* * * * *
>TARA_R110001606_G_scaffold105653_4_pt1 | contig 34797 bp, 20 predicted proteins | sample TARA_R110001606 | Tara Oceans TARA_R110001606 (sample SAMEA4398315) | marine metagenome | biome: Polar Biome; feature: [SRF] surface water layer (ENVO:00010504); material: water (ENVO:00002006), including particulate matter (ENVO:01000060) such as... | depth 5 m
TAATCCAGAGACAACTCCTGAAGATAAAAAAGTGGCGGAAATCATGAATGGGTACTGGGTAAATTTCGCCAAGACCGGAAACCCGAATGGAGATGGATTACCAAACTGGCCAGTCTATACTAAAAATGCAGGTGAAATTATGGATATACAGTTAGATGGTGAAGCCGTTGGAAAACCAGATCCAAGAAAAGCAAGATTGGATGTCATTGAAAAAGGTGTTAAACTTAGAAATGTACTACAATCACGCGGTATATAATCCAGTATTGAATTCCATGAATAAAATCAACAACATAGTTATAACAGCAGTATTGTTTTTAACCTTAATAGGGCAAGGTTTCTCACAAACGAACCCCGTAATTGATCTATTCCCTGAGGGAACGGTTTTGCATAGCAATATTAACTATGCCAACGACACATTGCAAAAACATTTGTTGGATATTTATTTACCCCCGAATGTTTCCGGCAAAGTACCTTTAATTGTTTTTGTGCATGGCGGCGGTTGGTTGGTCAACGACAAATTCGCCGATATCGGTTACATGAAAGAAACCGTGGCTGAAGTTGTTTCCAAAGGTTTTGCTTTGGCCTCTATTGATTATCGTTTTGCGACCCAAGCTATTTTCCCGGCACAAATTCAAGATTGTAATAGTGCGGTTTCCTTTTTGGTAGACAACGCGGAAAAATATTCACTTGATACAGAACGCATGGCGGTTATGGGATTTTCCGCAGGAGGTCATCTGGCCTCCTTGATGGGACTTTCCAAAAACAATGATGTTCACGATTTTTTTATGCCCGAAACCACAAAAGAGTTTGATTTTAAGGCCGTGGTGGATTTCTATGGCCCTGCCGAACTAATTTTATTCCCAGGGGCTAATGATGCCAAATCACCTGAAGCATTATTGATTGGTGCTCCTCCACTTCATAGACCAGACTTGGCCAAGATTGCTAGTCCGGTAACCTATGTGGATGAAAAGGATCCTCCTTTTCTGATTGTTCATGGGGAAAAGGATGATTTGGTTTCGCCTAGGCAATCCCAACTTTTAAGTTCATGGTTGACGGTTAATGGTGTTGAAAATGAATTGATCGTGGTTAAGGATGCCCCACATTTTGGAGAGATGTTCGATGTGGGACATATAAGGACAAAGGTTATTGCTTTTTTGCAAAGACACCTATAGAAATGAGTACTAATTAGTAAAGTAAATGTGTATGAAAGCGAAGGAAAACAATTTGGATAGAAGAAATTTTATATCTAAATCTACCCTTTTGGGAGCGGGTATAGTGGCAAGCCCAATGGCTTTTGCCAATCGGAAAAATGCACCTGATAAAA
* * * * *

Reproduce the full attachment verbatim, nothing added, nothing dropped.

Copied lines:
>TARA_R110001606_G_scaffold105653_4_pt1 | contig 34797 bp, 20 predicted proteins | sample TARA_R110001606 | Tara Oceans TARA_R110001606 (sample SAMEA4398315) | marine metagenome | biome: Polar Biome; feature: [SRF] surface water layer (ENVO:00010504); material: water (ENVO:00002006), including particulate matter (ENVO:01000060) such as... | depth 5 m
TAATCCAGAGACAACTCCTGAAGATAAAAAAGTGGCGGAAATCATGAATGGGTACTGGGTAAATTTCGCCAAGACCGGAAACCCGAATGGAGATGGATTACCAAACTGGCCAGTCTATACTAAAAATGCAGGTGAAATTATGGATATACAGTTAGATGGTGAAGCCGTTGGAAAACCAGATCCAAGAAAAGCAAGATTGGATGTCATTGAAAAAGGTGTTAAACTTAGAAATGTACTACAATCACGCGGTATATAATCCAGTATTGAATTCCATGAATAAAATCAACAACATAGTTATAACAGCAGTATTGTTTTTAACCTTAATAGGGCAAGGTTTCTCACAAACGAACCCCGTAATTGATCTATTCCCTGAGGGAACGGTTTTGCATAGCAATATTAACTATGCCAACGACACATTGCAAAAACATTTGTTGGATATTTATTTACCCCCGAATGTTTCCGGCAAAGTACCTTTAATTGTTTTTGTGCATGGCGGCGGTTGGTTGGTCAACGACAAATTCGCCGATATCGGTTACATGAAAGAAACCGTGGCTGAAGTTGTTTCCAAAGGTTTTGCTTTGGCCTCTATTGATTATCGTTTTGCGACCCAAGCTATTTTCCCGGCACAAATTCAAGATTGTAATAGTGCGGTTTCCTTTTTGGTAGACAACGCGGAAAAATATTCACTTGATACAGAACGCATGGCGGTTATGGGATTTTCCGCAGGAGGTCATCTGGCCTCCTTGATGGGACTTTCCAAAAACAATGATGTTCACGATTTTTTTATGCCCGAAACCACAAAAGAGTTTGATTTTAAGGCCGTGGTGGATTTCTATGGCCCTGCCGAACTAATTTTATTCCCAGGGGCTAATGATGCCAAATCACCTGAAGCATTATTGATTGGTGCTCCTCCACTTCATAGACCAGACTTGGCCAAGATTGCTAGTCCGGTAACCTATGTGGATGAAAAGGATCCTCCTTTTCTGATTGTTCATGGGGAAAAGGATGATTTGGTTTCGCCTAGGCAATCCCAACTTTTAAGTTCATGGTTGACGGTTAATGGTGTTGAAAATGAATTGATCGTGGTTAAGGATGCCCCACATTTTGGAGAGATGTTCGATGTGGGACATATAAGGACAAAGGTTATTGCTTTTTTGCAAAGACACCTATAGAAATGAGTACTAATTAGTAAAGTAAATGTGTATGAAAGCGAAGGAAAACAATTTGGATAGAAGAAATTTTATATCTAAATCTACCCTTTTGGGAGCGGGTATAGTGGCAAGCCCAATGGCTTTTGCCAATCGGAAAAATGCACCTGATAAAA